Whether you need to avail of medical imaging because of an injury or health condition, or you’re considering studying for a career in medical imaging, you’ll naturally want to learn more about it. It’s a field that’s rapidly changing, with technology advancing techniques and equipment on a regular basis.
Medical Imaging Explained
Playing a vital role in modern medicine, medical imaging enables doctors, surgeons and specialists to be able to see what’s going on inside the body, whether it be related to an injury, illness, or even the formation of an unborn child. While the X-ray is the oldest form of medical imaging still in use today, there are other methods of acquiring a glimpse inside the human anatomy.
Different Types of Medical Imaging
While there is some exciting technology still in development, currently today there are 5 common forms of medical imaging used daily and we’ll take a closer look at those in this section.
#1 – X-ray
The X-ray was invented in 1895 and has been perfected over the years. As most of us already know, X-rays are most commonly used to examine bones, tumours and other dense matter. The advantages of X-rays is they are non-invasive and are a fast way of providing imagery for healthcare workers. X-rays are the imaging technique of choice for broken bones and other bone-related issues. X-rays can also show swallowed items.
One disadvantage of the X-ray is radiation exposure. While these doses are incredibly small, radiation exposure can accumulate if a patient receives many X-rays during a lifetime.
#2 – CT Scans
The CT scan (Computed Tomography) is a medical imaging practise that has also been in use for many years. A patient lies within the machine while a series of X-rays are taken to create a cross-section of images inside the body for a more detailed picture.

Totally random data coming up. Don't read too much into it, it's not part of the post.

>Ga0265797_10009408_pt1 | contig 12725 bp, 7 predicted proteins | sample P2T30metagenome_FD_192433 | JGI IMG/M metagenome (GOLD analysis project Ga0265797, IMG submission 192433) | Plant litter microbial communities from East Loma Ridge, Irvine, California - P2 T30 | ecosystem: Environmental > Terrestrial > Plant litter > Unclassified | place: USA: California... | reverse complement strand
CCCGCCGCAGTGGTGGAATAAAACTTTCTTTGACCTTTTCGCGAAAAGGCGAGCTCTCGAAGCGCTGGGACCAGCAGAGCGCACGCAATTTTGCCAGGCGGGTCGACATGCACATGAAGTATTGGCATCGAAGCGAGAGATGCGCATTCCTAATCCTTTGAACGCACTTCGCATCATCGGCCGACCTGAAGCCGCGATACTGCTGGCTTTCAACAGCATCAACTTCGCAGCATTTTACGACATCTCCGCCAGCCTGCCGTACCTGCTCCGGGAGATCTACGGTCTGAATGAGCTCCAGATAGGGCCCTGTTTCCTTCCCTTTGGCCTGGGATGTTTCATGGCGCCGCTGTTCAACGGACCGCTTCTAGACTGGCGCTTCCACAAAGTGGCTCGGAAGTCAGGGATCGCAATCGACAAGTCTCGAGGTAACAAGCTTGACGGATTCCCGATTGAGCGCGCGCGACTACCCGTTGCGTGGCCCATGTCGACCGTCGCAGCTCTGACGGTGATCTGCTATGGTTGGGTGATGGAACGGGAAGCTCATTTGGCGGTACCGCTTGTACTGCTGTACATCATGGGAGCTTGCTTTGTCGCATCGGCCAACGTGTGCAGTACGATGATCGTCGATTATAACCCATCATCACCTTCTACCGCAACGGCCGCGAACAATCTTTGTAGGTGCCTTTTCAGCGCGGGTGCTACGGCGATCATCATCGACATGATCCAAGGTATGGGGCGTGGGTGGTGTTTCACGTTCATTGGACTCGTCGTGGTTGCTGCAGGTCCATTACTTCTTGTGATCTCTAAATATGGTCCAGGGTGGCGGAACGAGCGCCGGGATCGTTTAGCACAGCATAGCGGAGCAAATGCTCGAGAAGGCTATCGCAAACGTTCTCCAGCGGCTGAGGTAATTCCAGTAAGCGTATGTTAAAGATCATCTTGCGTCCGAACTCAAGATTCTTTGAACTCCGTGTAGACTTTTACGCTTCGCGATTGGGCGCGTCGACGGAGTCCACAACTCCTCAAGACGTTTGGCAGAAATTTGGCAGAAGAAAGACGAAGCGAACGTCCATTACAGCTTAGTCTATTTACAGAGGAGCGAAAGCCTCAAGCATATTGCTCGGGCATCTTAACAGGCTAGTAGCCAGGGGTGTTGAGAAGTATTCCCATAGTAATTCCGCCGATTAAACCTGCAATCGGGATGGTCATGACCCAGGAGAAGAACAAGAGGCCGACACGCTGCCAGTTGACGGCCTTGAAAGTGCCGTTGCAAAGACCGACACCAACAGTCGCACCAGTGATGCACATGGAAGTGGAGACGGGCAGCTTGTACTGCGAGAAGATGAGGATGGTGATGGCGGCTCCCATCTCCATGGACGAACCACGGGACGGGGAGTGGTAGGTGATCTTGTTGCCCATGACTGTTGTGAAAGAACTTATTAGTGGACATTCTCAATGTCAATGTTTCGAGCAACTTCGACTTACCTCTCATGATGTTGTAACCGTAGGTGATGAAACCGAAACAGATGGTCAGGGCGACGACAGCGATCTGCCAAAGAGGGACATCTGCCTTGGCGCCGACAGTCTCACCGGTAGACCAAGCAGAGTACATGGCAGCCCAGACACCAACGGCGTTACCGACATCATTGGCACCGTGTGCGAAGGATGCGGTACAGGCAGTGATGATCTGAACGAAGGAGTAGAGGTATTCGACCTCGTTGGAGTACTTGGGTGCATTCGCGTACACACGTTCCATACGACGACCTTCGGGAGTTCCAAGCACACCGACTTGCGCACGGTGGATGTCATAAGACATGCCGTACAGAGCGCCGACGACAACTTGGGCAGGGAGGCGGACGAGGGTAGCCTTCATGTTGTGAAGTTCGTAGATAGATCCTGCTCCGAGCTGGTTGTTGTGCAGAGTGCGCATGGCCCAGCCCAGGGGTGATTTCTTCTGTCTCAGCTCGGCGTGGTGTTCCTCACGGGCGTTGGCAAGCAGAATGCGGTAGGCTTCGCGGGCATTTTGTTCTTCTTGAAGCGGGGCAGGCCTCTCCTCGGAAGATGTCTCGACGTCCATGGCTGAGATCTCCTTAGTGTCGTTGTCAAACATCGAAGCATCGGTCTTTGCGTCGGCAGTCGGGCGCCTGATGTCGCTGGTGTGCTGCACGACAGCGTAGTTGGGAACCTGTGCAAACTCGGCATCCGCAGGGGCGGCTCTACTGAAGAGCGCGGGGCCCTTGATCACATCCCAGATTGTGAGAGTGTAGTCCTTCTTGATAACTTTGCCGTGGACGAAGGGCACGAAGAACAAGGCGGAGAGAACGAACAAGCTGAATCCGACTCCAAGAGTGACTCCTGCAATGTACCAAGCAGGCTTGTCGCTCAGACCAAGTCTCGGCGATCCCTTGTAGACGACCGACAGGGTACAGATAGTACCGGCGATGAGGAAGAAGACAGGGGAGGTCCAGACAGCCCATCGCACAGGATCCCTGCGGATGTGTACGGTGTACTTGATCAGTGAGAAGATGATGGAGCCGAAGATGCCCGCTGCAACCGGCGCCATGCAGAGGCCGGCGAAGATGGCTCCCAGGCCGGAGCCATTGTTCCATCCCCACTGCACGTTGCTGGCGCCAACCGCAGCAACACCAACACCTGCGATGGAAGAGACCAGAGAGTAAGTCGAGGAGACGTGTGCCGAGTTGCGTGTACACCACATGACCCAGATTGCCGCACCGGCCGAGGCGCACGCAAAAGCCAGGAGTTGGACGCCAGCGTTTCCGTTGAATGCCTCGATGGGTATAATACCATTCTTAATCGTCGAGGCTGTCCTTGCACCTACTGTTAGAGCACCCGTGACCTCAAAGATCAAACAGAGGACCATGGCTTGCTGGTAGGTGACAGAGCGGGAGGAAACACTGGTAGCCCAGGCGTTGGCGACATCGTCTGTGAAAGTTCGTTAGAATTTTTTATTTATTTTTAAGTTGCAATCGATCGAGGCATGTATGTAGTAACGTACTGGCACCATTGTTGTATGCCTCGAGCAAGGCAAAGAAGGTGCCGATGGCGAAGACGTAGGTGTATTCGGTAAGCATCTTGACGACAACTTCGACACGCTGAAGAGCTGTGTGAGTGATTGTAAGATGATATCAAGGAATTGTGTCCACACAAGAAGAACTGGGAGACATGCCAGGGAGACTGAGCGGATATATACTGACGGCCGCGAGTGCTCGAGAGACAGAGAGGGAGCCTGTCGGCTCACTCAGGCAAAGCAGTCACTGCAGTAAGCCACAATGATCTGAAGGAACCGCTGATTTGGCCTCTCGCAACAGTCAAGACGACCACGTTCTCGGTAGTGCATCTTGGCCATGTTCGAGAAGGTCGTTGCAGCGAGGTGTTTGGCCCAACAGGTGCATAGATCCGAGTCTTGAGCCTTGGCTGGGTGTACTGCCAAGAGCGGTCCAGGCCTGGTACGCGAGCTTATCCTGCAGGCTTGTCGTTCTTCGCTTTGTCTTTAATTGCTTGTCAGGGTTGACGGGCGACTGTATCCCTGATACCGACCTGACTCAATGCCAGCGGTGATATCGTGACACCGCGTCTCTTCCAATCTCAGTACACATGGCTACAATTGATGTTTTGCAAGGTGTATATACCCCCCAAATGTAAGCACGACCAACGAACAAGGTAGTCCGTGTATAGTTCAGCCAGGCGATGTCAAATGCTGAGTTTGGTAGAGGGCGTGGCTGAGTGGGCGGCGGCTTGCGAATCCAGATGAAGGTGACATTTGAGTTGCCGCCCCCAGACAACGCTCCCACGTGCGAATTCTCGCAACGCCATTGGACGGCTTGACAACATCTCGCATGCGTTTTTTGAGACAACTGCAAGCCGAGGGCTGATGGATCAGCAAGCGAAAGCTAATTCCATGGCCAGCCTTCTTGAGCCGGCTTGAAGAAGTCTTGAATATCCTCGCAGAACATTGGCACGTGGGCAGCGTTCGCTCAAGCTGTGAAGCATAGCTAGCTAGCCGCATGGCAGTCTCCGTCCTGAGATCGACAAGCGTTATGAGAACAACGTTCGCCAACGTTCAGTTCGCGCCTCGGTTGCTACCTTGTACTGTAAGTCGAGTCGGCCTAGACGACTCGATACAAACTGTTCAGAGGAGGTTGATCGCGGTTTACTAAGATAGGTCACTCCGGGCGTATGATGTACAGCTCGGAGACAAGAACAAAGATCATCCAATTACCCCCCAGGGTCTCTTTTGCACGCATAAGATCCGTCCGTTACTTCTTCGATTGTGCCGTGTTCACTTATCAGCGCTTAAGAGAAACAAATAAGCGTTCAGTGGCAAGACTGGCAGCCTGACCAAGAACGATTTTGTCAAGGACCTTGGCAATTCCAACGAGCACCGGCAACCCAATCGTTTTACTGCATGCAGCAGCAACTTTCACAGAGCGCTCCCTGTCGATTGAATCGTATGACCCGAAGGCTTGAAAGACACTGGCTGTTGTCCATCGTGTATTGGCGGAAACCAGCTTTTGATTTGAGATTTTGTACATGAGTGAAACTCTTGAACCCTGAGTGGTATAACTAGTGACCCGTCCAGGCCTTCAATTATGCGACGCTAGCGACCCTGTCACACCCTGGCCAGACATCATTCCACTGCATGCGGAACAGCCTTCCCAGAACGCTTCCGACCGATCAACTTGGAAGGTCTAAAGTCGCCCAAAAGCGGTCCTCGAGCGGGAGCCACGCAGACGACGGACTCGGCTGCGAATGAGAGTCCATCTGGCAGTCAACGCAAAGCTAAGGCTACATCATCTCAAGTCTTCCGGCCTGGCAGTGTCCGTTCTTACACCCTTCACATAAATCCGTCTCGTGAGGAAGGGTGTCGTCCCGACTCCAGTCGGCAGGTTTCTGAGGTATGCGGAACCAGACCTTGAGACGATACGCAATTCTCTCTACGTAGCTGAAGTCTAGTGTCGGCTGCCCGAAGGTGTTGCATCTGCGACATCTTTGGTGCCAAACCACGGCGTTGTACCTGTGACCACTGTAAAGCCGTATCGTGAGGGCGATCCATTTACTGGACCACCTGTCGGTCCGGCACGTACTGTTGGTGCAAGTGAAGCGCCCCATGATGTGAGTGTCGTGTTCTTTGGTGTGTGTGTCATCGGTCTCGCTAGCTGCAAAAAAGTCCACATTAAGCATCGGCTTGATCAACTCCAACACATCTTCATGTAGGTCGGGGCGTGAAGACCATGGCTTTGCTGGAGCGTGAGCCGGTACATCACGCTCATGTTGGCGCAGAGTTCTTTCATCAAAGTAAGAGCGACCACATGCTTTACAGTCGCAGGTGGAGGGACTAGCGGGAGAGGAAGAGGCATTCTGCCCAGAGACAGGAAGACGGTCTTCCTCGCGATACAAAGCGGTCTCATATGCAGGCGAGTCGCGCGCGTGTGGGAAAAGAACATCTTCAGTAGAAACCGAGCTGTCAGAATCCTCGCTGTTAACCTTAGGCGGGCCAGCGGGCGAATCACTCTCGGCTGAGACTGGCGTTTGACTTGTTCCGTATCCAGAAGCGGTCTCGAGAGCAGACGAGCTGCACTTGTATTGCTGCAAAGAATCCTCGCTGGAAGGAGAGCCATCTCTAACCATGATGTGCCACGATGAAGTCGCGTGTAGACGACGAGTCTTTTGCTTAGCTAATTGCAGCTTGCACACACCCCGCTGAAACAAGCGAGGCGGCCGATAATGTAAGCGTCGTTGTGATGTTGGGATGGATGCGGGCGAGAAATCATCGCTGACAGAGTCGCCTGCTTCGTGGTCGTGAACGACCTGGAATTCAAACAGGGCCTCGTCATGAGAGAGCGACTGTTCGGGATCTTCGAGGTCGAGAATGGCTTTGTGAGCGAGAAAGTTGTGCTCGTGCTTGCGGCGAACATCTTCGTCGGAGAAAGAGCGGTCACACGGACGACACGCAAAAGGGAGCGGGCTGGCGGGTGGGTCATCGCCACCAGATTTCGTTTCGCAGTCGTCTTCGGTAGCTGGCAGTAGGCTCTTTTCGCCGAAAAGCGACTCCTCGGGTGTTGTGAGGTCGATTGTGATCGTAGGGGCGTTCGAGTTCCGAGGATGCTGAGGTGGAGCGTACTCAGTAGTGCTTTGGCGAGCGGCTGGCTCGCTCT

CT scans, also known as CAT scans, are designed to help diagnose a variety of issues, as they can give a relatively clear image of bones, blood vessels, soft tissue and organs.
Although CT scans also use radiation, the benefits far outweigh any risks due to the detail CT scans provide medical staff. The procedure is painless and fast and a CT scan assists doctors and specialists to more accurately diagnose a condition.
#3 – MRI
Magnetic Resonance Imaging (MRI) doesn’t use radiation. Instead, a strong magnetic field combined with radio waves is used to create detailed internal images. While MRI scans can determine problems with soft tissue and organs, they are particularly useful in examining injuries to bones, joints and ligaments and are very often used to diagnose sports injuries.
An MRI scan can take up to one hour to complete, but it is painless and radiation-free. The imaging results are very detailed and offer a clear picture.
#4 – Ultrasound
An ultrasound is a very non-invasive and safe procedure, where a special gel is applied to the part of the body to be examined, then a probe that uses sound waves is applied. Ultrasound technology gives the healthcare professional imagery of organs inside the body and is often used to check on the health and progress of an unborn child.
#5 – PET Scan
A Positron Emission Tomography (PET) scan involves the patient being injected with, swallowing or inhaling a radioactive tracer. Using gamma rays that the radioactive material emits, the scanner can then produce images of organs and bones. A PET scan can predict and diagnose a wide range of conditions and is generally painless. There are minor risks involved, such as the patient having an adverse reaction to the ionising radiation inside the body, but it’s generally safe.
Jobs In Medical Imaging
Medical imaging jobs can certainly be a very rewarding career path on a number of levels. Aside from the different types of medical imaging available, there is a variety of job roles a person can train for, such as medical imaging specialist jobs and medical imaging assistant jobs.
It’s a career with a lot of variety and job satisfaction and can also be extremely rewarding from a financial viewpoint.
No matter what your interest is in medical imaging, there are currently five main types in use today. There are also some very intriguing and exciting innovations in the pipeline that are set to become a reality in the very near future.